If the applicant is a fellow with a year or more to spend on the project, they may bring a specific research topic with them. “In that case, we assess if we have the physical and financial resources that the research approach demands,” she says. “If not, we work together to identify sources of funding and help them with the application process.”
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Another important consideration: Does the applicant, especially the rheumatology fellow, have sufficient time to devote to the research project? “Often, we will help them finish the project after they have left our rotation,” Dr. Pachman says. “This [approach] enables them to retain first or second authorship, and still participate in the manuscript preparation process.”
Leading a Team
The person leading a research team should have imagination, empathy, fairness, patience and rigor. Dr. Pachman says, “Leaders share the excitement of a successful experiment and the disappointment when something does not work as expected.”
Two constant challenges of leading a team include maintaining funding and securing protected time for research.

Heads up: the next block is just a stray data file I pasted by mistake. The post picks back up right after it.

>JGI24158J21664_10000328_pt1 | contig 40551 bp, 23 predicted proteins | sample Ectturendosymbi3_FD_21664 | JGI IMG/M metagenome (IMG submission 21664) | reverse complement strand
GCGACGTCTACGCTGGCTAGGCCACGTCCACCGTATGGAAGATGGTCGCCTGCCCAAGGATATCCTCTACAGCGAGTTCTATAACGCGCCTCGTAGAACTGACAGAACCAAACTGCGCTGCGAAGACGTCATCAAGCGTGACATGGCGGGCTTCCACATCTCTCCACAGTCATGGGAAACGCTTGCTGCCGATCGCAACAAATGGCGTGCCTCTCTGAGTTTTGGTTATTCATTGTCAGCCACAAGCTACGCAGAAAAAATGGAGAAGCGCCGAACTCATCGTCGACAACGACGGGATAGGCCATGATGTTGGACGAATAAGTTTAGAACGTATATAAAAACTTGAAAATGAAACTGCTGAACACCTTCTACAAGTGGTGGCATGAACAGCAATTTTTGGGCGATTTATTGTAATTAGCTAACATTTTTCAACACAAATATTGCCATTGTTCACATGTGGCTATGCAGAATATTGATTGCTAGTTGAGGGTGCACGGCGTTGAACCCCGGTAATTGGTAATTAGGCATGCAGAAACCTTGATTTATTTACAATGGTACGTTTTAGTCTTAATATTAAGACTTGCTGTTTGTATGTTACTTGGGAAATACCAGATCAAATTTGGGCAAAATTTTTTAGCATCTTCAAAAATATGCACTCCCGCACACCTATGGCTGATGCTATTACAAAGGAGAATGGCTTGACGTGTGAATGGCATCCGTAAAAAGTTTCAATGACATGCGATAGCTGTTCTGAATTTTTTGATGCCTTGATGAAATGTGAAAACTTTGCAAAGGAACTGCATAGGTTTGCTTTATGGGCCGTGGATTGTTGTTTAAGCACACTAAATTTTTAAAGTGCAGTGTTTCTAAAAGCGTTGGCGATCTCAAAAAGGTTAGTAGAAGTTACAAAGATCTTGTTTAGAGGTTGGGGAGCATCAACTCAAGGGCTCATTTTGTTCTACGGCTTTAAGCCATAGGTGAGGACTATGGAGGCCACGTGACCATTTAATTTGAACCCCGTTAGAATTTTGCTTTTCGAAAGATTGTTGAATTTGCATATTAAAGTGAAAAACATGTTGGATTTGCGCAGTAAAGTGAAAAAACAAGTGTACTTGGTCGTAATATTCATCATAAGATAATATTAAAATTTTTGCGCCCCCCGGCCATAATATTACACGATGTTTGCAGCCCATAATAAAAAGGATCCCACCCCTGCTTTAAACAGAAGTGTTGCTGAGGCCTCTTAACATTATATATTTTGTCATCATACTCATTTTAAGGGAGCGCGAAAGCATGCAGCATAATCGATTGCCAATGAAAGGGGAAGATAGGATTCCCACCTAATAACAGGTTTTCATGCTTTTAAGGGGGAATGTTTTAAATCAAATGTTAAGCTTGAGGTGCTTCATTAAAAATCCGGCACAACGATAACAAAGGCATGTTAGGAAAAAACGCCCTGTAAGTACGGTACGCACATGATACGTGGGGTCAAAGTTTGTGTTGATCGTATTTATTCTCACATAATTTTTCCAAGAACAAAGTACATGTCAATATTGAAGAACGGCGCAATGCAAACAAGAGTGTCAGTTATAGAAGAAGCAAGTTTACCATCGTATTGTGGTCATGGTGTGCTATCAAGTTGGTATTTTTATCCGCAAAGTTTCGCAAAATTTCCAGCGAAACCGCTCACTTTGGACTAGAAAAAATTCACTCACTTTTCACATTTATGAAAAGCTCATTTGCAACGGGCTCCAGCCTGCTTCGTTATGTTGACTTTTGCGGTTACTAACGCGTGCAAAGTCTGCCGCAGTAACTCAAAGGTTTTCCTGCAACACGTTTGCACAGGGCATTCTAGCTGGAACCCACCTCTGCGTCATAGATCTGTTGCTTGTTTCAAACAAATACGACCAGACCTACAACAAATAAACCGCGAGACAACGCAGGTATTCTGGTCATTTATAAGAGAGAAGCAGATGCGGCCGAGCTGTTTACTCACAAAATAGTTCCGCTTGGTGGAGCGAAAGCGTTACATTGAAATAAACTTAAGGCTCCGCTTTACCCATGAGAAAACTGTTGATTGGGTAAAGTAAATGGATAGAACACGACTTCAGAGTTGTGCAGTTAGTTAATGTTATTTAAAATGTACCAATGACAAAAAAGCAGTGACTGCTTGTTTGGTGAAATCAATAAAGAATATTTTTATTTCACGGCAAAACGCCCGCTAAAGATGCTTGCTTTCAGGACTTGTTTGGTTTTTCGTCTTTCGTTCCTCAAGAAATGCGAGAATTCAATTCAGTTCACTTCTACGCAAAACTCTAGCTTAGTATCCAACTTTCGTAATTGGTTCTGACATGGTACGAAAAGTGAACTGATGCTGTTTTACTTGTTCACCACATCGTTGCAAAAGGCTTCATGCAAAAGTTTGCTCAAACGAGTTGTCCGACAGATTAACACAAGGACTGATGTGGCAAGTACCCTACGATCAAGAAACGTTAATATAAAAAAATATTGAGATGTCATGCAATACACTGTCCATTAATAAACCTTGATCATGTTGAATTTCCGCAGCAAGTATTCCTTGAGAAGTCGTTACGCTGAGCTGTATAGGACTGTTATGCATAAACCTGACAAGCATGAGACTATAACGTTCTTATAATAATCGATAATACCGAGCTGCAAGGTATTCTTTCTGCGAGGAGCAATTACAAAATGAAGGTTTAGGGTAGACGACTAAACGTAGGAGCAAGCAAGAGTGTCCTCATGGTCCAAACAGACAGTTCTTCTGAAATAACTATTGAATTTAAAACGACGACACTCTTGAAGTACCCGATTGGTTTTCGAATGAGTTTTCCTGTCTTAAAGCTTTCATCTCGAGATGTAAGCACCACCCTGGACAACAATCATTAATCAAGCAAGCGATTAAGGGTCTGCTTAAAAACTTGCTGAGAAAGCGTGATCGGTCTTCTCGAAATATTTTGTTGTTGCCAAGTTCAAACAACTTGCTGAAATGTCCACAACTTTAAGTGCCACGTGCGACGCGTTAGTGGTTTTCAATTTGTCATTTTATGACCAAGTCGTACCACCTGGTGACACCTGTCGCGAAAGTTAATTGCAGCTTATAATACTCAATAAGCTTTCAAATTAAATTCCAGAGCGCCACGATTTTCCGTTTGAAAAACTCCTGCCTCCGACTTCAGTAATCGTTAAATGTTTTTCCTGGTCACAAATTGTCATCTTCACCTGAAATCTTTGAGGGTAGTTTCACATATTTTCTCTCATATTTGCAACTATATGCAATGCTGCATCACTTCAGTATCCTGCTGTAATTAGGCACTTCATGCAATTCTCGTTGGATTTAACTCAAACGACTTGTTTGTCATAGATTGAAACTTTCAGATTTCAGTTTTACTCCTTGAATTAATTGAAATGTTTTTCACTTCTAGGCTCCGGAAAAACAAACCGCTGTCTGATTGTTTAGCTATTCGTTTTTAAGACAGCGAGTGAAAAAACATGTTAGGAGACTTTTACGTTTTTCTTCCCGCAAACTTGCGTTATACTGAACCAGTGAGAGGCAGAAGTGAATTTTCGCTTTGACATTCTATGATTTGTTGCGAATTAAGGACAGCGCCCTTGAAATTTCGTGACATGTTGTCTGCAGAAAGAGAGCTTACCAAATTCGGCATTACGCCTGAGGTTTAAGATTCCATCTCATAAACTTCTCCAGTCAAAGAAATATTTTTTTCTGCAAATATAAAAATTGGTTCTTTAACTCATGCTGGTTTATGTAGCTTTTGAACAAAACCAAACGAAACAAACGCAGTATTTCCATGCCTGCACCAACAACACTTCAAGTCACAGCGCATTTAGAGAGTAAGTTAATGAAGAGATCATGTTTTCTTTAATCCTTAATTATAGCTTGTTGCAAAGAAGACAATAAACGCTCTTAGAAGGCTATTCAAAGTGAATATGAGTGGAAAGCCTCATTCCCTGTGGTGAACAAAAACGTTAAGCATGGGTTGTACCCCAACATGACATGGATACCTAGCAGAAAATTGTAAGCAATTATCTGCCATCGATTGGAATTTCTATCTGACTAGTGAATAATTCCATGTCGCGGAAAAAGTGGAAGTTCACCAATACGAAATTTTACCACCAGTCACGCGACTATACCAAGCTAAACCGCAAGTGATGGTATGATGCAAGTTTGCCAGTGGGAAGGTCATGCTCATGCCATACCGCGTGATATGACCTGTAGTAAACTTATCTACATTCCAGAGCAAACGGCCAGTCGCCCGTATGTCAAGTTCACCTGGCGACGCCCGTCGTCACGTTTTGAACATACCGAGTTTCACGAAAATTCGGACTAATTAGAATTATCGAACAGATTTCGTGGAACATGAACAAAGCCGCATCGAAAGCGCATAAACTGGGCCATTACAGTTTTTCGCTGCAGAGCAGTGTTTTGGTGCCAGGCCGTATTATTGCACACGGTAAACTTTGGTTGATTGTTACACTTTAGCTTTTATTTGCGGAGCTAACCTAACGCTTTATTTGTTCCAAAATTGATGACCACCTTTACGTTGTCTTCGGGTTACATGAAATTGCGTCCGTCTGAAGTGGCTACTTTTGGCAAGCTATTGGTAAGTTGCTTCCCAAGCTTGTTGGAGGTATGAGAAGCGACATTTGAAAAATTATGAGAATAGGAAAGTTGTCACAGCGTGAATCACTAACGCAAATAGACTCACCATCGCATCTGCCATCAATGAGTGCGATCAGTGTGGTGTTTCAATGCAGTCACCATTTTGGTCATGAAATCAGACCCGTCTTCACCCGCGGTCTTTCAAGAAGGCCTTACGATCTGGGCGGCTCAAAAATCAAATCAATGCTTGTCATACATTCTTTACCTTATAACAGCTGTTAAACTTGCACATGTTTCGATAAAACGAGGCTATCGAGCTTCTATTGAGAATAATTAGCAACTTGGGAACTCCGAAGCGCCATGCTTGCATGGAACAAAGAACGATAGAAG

“With the current increased stresses on National Institutes of Health funding as a reliable source, we must tap other organizations,” she says. Additionally, as hospital funding becomes less secure, physician researchers must often cover the salary related to their time spent in research through increased delivery of service (i.e., patient care) either at clinics or on the wards. Other modalities must cover the increasing cost of supplies and modern equipment. An advantage of translational research is that the clinical investigator can sometimes go back to their patient base and encourage philanthropy.
Leading a translational research team differs from other types of research teams. In translational research, the question being explored always looms in the background. Rather than simply asking, “Does A affect the behavior of B?” researchers ask: “How will this work to improve the patient experience or outcome?”
“A better outcome for the child [or patient] that is derived from the new knowledge gained is very satisfying for everyone concerned,” Dr. Pachman concludes.
Karen Appold is a medical writer in Pennsylvania.